Brothers

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I first started publishing my stories five years ago. I stuck my toe in the water with a short story, “Heart of Oak”.

Heart-of-Oak

Then followed up with my first published novel, BLOOD WILL TELL.

Become3

When I started, I published widely–directly to Amazon and through Smashwords to other marketplaces, including Barnes and Noble, Kobo, and Apple iBookstore. I didn’t have all my eggs in one basket. Three other novels, three other short stories, and one novella followed. I didn’t do very much in the way of promotion and no traditional marketing at all. And mostly, I broke even or maybe did just a little better than that.

And then, in July 2014, two things happened. I published the first book in my epic fantasy series, THE SHAMAN’S CURSE.

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(By the way, is it bad that I can type the link to that book from memory?) And, within a couple of weeks, Amazon started its Kindle Unlimited program.

Somehow, THE SHAMAN’S CURSE made it onto Amazon’s lists, which really boosted sales. It’s still my most successful book. And I’m still mystified by how that happened, because I still wasn’t doing any real promotion or marketing. But, because of that boost on Amazon, I did notice something else: That first month, I had sold about 8 copies of TSC in all of the markets I reached through Smashwords and about 1500 on Amazon.

And Amazon had this new Kindle Unlimited feature that was only available to us independent authors under certain circumstances–one of which was that we make our books available exclusively through Amazon. Well, that was pretty much a no-brainer.

I withdrew the book from Smashwords and joined Kindle Select. That went so well that I published everything new–four more novels (three in the DUAL MAGICS series and one stand-alone) and a new short story–exclusively through Amazon. Gradually, I withdrew all my other work (except one short story that I’d always intended to leave free) from Smashwords and made them exclusive with Amazon, too. That’s nine novels, four short stories, and one novella.

And I’ve had no complaints about that decision until recently. Over the last month, page reads–the measure by which Amazon pays authors for books borrowed through Kindle Unlimited–have fallen to almost nothing. I don’t have the data to determine why this is. I don’t know if Amazon’s relatively new feature, page flip (for which they purposely don’t count pages) has anything to do with it or if it’s something else. Disabling page flip certainly hasn’t made a difference–though I’m in process of finishing up that project anyway.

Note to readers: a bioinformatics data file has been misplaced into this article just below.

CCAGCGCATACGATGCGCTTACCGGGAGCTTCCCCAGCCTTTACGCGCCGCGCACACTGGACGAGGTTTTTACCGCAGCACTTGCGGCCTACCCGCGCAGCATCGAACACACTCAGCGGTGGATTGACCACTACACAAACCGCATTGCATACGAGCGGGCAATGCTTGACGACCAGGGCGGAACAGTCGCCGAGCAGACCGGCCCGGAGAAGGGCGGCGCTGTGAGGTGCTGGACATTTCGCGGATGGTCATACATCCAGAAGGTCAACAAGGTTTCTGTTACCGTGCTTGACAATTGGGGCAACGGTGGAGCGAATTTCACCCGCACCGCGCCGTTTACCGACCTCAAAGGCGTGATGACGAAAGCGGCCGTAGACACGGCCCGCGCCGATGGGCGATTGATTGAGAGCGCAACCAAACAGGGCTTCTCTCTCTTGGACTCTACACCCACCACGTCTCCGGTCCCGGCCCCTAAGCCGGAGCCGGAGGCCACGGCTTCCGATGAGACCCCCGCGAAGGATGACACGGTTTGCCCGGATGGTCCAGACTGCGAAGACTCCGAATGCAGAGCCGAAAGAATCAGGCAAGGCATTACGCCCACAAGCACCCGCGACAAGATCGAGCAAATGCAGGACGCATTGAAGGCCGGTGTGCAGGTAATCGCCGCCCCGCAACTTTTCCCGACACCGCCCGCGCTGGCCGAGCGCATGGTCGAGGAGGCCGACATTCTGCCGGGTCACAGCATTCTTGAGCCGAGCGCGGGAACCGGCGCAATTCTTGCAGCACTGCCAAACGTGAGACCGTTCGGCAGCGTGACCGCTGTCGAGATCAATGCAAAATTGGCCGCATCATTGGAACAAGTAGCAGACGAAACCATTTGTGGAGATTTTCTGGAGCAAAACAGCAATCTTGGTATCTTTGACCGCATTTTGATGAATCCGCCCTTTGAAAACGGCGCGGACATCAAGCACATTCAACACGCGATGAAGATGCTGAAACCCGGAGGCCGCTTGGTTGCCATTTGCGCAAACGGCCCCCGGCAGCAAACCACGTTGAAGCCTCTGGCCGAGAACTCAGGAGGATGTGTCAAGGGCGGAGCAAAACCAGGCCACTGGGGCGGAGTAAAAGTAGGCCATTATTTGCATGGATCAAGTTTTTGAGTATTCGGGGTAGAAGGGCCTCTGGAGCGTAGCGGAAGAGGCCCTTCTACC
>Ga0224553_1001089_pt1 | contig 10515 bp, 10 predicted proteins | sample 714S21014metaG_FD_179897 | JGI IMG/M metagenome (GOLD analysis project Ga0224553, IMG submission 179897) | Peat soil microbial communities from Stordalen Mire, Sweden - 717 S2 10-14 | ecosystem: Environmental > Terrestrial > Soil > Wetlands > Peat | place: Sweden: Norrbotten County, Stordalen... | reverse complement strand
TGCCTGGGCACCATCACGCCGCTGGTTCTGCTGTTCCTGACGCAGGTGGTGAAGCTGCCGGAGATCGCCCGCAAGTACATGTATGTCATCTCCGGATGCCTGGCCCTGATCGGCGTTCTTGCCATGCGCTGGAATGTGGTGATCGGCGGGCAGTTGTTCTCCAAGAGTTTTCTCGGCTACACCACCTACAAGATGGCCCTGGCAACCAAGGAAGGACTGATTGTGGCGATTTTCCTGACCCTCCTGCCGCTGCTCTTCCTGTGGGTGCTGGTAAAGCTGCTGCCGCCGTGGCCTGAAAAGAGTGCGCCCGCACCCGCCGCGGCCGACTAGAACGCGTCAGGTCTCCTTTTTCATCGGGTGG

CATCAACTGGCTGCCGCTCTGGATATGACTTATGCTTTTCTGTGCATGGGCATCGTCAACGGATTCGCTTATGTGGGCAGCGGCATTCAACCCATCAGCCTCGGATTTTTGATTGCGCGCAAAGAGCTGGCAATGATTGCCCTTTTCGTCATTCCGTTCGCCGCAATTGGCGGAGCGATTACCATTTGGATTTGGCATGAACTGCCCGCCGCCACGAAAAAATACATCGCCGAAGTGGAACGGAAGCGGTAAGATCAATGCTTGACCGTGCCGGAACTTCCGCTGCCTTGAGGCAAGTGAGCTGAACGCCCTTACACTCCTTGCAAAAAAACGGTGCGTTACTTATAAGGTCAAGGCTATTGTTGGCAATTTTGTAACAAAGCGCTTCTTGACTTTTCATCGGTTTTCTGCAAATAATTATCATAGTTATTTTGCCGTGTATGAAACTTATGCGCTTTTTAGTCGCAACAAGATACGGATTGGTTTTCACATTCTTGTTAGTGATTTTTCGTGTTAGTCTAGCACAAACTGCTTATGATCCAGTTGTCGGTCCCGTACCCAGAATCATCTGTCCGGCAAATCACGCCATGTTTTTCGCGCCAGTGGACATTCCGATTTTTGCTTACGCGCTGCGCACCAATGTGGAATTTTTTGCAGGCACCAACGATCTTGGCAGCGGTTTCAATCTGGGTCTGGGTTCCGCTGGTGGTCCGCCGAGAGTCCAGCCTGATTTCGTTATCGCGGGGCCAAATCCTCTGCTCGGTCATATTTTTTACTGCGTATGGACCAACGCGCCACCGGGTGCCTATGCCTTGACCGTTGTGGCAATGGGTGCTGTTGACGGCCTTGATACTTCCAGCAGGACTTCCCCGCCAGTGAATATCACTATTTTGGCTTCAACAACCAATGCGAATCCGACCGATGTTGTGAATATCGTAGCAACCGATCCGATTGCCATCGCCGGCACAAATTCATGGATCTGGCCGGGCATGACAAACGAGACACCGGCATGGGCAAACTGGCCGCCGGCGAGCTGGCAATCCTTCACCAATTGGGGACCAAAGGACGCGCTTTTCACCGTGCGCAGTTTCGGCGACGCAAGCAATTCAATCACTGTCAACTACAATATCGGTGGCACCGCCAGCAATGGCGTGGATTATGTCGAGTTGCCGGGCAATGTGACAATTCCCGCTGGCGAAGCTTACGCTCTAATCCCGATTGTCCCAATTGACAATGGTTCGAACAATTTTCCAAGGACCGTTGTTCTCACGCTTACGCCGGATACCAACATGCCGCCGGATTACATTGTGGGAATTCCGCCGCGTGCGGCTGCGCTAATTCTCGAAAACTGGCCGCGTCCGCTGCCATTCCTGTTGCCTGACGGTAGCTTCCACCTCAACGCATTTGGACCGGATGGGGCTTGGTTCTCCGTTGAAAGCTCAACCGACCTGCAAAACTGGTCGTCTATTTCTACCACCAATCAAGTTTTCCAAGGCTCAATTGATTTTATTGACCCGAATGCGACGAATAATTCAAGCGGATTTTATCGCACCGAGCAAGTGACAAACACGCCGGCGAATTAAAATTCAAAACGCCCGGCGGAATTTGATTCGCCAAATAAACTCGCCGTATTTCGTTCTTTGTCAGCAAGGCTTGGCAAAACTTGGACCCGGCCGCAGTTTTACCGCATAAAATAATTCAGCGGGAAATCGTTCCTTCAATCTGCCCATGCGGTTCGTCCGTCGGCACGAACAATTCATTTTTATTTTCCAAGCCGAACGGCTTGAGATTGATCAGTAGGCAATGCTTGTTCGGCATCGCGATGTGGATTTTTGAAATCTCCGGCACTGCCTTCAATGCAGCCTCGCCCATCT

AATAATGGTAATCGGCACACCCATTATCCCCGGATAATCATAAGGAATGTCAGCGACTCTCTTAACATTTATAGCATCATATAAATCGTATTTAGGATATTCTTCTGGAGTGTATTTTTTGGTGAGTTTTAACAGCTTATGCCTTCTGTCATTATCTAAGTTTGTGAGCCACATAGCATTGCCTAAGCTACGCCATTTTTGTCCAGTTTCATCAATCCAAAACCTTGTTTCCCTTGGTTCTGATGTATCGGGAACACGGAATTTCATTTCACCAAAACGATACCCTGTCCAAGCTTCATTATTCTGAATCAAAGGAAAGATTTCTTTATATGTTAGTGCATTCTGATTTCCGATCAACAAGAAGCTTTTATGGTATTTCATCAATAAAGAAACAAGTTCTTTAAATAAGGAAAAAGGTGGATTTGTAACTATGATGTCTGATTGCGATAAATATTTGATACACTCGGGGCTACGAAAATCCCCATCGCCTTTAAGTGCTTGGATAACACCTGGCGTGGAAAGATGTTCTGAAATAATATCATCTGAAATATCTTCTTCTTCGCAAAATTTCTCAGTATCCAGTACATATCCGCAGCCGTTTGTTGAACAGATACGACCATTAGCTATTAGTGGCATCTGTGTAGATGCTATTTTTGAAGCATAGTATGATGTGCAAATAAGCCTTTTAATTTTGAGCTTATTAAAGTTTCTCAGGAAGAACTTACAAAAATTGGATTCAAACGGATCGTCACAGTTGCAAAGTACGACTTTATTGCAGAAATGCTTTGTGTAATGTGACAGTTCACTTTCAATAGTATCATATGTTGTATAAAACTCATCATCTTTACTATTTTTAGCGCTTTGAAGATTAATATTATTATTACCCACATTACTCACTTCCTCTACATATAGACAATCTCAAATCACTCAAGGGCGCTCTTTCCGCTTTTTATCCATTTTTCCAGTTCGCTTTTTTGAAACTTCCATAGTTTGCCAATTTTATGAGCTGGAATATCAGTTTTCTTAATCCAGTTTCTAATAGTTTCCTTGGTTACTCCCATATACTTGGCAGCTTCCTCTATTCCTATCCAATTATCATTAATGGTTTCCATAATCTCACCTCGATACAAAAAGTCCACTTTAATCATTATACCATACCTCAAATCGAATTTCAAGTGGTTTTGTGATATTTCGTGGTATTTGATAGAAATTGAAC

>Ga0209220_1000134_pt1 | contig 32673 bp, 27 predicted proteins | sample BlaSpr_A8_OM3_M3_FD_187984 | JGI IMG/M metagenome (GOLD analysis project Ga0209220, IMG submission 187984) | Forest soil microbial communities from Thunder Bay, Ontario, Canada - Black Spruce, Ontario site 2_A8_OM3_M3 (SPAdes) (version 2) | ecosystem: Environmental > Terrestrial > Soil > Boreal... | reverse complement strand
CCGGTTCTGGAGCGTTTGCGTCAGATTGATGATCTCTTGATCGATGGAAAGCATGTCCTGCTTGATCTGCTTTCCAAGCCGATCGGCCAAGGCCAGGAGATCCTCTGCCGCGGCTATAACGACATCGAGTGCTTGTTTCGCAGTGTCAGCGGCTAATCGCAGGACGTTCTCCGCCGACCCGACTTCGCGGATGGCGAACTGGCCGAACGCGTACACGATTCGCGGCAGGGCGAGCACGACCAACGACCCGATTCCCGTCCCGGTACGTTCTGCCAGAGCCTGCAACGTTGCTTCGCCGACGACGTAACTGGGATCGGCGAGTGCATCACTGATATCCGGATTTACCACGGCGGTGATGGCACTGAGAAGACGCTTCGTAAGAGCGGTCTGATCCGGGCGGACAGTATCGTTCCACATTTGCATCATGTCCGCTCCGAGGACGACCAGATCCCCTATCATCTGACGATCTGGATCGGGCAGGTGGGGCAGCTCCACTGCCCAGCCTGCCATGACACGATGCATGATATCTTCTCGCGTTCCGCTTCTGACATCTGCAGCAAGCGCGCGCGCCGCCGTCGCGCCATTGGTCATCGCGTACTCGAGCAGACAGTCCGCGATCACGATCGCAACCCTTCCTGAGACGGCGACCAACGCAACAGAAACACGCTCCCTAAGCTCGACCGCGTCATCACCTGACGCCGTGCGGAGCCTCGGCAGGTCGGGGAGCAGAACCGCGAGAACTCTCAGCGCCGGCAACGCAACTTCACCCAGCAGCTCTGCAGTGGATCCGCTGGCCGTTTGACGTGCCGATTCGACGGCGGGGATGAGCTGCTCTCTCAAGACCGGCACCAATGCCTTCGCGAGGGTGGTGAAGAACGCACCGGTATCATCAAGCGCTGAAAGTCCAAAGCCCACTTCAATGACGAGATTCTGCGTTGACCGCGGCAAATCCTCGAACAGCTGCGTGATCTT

Maybe all the Amazon customers who would be interested in my work through Kindle Unlimited have already borrowed it. Though, sales continue at about the level I’d expect six months after my last release.

Either way, it’s time to start exploring my options again. I’ve started looking at the schedule on which I can remove my stories from Kindle Select. This is slightly complicated by the boxed sets. I can’t publish the boxed set or any of the books or stories in the boxed set anywhere else while any of them are still in Kindle Select. However, they all seem to be grouped in the May/June time frame, for some reason, with one outlier in mid April.

As I prepare to publish BECOME: BROTHERS

Brothers

and get back to work on BECOME: TO CATCH THE LIGHTNING, hopefully this week but certainly this month, I have a decision to make.

  1. I can publish it exclusively with Amazon, at least temporarily. This ties it up for three months. On the other hand, I haven’t completed–heck, I’ve barely started–my research into the best way to take my books wide again, so I probably wouldn’t be ready to do that immediately anyway.
  2. Or I can publish to Amazon first, without tying the book up in Kindle Select and continue my research into other options.
  3. I don’t see any value on holding off until I’m ready to go wide, so I can cross that option off, at least.

Onward.

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I posted a while back about having to go back and clarify some of my world building for BECOME. But that was the world building relating to the cultures and religion of this world. There’s another kind.

Become4